In an earlier post we introduced the Bible and Violence Project (see here.) Today we are happy to introduce two more contributors: Kudzai Biri and Alison Jack.
Kudzai Biri (PhD) is Associate Professor in the Department of Religion, Philosophy and Ethics of the University of Zimbabwe. Her research interests are in religion and gender, religion and politics, and religion and migration. Biri is a gender activist who has worked with marginalized women, those living with HIV and Aids, and with under-privileged children and orphans. She has published widely and her recent book, ‘The Wounded Beast?’ Single Women, Tradition, and the Bible in Zimbabwe (open access, available here) is a call for indigenous practitioners and the Church to promote justice, uphold the dignity of single women/mothers in their diverse categories and shun violence against them. Her current research focusses on World Christianity, in particular, Pentecostal/Charismatic African Diasporic communities. Biri is writing the chapter on Violence and Leviticus. She can be contacted on: firstname.lastname@example.org
My chapter on violence in Leviticus seeks to bring to the fore the need for contextual reading and analysis. This is key in promoting peace and gender justice, against the background of literal reading and interpretation practices of scriptures, which have proved disastrous, especially on the continent of Africa, a continent ravaged by man-made cycles of poverty and deprivation, wars and migration, gender-based and sexual violence, and many other forms of violence and inequality. It is a call for re-introspection. In a continent perceived as massively Christian, a re-reading and re-interpretation of violence in Leviticus can open ways for political and religious dialogue, cultivating hope and hence promote life-affirming theologies, perspectives and attitudes for abundant life.
Alison Jack is Professor of Bible and Literature at the School of Divinity, University of Edinburgh. A New Testament scholar by training, with a background in English Literature, she has a particular interest in the reception history and influence of the Bible in Victorian and Modern literature. Recent publications include a monograph on the Prodigal Son in English and American Literature (OUP, 2019), and articles and chapters in edited works on Gospel stories in the poetry of Seamus Heaney, the ‘weird’ in the work of James Robertson and Robert Louis Stevenson, and the role of poetry in communicating spiritual understanding. With Caroline Blyth, she co-edited The Bible in Crime Fiction and Drama (T&T Clark, 2019). Her own contribution to the volume focuses on ‘Tartan Noir’ and the place of scripture in the work of Peter May. Alison is writing the chapter on Violence, the Bible, and Crime Fiction.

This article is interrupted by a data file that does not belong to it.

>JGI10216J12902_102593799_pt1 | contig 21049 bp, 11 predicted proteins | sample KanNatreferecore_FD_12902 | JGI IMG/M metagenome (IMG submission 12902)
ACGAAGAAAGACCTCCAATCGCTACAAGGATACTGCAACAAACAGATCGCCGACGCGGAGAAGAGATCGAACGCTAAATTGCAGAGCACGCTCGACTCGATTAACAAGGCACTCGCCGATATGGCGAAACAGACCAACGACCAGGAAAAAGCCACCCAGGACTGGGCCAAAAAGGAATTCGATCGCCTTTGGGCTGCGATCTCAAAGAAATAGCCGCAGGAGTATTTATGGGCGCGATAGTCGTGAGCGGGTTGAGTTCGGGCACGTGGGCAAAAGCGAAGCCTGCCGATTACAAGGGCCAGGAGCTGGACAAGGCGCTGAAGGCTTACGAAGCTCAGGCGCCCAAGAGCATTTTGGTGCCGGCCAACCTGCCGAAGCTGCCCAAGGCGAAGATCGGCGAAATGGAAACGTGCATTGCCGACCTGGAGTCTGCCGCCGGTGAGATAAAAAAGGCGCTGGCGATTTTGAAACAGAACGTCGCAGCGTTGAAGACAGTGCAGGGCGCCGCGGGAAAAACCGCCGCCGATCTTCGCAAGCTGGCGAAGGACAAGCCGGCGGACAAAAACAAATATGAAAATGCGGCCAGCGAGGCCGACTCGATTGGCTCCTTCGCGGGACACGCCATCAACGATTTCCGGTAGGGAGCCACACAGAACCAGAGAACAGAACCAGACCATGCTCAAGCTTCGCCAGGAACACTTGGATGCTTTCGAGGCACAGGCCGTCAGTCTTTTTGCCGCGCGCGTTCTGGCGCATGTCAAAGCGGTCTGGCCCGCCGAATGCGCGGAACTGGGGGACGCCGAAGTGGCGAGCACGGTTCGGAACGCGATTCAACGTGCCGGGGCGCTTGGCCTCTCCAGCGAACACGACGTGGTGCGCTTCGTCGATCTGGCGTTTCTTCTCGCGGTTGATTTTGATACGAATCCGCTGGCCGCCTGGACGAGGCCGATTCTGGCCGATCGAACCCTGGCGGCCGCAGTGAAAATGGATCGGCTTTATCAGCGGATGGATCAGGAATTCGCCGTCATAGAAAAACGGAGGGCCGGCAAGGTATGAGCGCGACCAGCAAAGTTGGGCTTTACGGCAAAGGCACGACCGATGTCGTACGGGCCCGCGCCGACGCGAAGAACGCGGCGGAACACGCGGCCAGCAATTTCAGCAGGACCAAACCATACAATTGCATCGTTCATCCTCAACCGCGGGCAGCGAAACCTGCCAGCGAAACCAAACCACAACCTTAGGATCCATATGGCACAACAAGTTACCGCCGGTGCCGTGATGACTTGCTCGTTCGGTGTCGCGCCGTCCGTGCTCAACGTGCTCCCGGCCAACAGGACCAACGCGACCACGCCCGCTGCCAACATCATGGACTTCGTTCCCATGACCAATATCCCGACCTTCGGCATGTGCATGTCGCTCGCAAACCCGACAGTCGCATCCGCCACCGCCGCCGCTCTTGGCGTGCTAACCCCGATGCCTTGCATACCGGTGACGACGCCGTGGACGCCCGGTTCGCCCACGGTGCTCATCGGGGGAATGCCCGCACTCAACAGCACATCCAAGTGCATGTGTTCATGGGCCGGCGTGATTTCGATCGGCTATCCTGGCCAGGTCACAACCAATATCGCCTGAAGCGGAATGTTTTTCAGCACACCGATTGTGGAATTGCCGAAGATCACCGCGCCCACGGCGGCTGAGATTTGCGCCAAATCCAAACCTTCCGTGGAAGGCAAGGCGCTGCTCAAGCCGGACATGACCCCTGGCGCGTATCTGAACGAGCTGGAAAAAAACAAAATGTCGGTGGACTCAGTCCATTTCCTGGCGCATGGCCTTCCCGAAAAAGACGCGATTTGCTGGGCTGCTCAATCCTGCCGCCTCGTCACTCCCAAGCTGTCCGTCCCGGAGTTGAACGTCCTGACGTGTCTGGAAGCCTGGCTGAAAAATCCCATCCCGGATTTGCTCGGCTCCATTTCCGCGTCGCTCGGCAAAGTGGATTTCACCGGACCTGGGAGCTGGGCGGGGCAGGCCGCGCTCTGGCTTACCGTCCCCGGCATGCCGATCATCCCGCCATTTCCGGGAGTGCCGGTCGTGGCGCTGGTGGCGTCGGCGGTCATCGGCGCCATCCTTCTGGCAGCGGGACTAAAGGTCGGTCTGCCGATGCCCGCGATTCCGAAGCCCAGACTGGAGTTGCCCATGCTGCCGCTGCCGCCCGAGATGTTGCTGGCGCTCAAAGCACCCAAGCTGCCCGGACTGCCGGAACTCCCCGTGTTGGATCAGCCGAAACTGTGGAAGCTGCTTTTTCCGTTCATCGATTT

In my contribution to the volume I’ll be considering the interaction between violence and the Bible in recent crime fiction, from PD James’s Death in Holy Orders to C. J. Sansom’s Revelation, and beyond. The prevalence of apocalyptic themes in these novels will be explored through the lens of Robert Harris’s recent novel, The Second Sleep, which invites us to consider ways in which defining biblical narratives, such as from the Book of Revelation, are exploited by those in power to justify acts of violence. Crime fiction, of course, almost always has at least one violent act at its heart and encourages the reader to engage with the ‘detective’ to work out who committed this act and, crucially, why. The satisfaction of solving the crime at times obscures or overcomes the shock of the violent act, often perpetrated on a female character. I’ll be exploring whether and to what ends the overlay of biblical narratives such as Revelation in this fiction justifies power imbalances between perpetrator and victim in the examples of crime fiction selected. Are these familiar and not so familiar texts simply further clues to be ‘unlocked’ or are they employed to signal something more disturbing? Read my chapter and find out!